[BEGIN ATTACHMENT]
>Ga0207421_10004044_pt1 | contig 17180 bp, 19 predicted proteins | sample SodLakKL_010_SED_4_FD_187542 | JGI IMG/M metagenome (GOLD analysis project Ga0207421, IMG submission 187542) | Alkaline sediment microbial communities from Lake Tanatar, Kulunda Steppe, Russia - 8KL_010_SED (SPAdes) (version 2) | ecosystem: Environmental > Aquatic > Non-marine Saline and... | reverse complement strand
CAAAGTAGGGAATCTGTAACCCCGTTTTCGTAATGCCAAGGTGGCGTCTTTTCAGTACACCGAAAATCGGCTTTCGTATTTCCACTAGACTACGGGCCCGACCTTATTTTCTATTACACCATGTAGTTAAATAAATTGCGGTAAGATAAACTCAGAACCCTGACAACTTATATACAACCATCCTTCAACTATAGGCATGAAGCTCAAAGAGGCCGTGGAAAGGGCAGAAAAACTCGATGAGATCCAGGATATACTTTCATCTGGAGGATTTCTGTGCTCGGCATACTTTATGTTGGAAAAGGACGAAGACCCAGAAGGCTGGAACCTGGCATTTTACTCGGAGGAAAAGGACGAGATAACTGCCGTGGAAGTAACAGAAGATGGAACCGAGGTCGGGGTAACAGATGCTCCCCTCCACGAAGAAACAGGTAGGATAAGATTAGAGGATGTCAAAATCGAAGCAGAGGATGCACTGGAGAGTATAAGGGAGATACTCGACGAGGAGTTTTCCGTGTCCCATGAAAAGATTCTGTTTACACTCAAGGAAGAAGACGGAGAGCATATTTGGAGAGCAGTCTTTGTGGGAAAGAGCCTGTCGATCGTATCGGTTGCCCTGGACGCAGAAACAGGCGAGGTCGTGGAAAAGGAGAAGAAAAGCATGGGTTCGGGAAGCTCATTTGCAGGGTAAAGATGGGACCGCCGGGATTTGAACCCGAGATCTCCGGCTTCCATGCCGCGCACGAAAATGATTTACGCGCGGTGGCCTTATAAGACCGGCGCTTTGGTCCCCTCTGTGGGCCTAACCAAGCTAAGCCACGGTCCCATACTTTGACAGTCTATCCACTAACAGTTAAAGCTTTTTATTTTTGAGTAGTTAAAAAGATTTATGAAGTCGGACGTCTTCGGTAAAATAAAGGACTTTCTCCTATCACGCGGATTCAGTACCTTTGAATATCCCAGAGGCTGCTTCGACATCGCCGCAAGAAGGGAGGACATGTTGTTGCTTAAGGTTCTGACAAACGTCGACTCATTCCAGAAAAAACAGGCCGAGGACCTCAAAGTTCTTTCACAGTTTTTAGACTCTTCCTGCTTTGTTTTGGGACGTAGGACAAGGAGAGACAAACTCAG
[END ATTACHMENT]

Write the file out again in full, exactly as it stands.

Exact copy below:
>Ga0207421_10004044_pt1 | contig 17180 bp, 19 predicted proteins | sample SodLakKL_010_SED_4_FD_187542 | JGI IMG/M metagenome (GOLD analysis project Ga0207421, IMG submission 187542) | Alkaline sediment microbial communities from Lake Tanatar, Kulunda Steppe, Russia - 8KL_010_SED (SPAdes) (version 2) | ecosystem: Environmental > Aquatic > Non-marine Saline and... | reverse complement strand
CAAAGTAGGGAATCTGTAACCCCGTTTTCGTAATGCCAAGGTGGCGTCTTTTCAGTACACCGAAAATCGGCTTTCGTATTTCCACTAGACTACGGGCCCGACCTTATTTTCTATTACACCATGTAGTTAAATAAATTGCGGTAAGATAAACTCAGAACCCTGACAACTTATATACAACCATCCTTCAACTATAGGCATGAAGCTCAAAGAGGCCGTGGAAAGGGCAGAAAAACTCGATGAGATCCAGGATATACTTTCATCTGGAGGATTTCTGTGCTCGGCATACTTTATGTTGGAAAAGGACGAAGACCCAGAAGGCTGGAACCTGGCATTTTACTCGGAGGAAAAGGACGAGATAACTGCCGTGGAAGTAACAGAAGATGGAACCGAGGTCGGGGTAACAGATGCTCCCCTCCACGAAGAAACAGGTAGGATAAGATTAGAGGATGTCAAAATCGAAGCAGAGGATGCACTGGAGAGTATAAGGGAGATACTCGACGAGGAGTTTTCCGTGTCCCATGAAAAGATTCTGTTTACACTCAAGGAAGAAGACGGAGAGCATATTTGGAGAGCAGTCTTTGTGGGAAAGAGCCTGTCGATCGTATCGGTTGCCCTGGACGCAGAAACAGGCGAGGTCGTGGAAAAGGAGAAGAAAAGCATGGGTTCGGGAAGCTCATTTGCAGGGTAAAGATGGGACCGCCGGGATTTGAACCCGAGATCTCCGGCTTCCATGCCGCGCACGAAAATGATTTACGCGCGGTGGCCTTATAAGACCGGCGCTTTGGTCCCCTCTGTGGGCCTAACCAAGCTAAGCCACGGTCCCATACTTTGACAGTCTATCCACTAACAGTTAAAGCTTTTTATTTTTGAGTAGTTAAAAAGATTTATGAAGTCGGACGTCTTCGGTAAAATAAAGGACTTTCTCCTATCACGCGGATTCAGTACCTTTGAATATCCCAGAGGCTGCTTCGACATCGCCGCAAGAAGGGAGGACATGTTGTTGCTTAAGGTTCTGACAAACGTCGACTCATTCCAGAAAAAACAGGCCGAGGACCTCAAAGTTCTTTCACAGTTTTTAGACTCTTCCTGCTTTGTTTTGGGACGTAGGACAAGGAGAGACAAACTCAG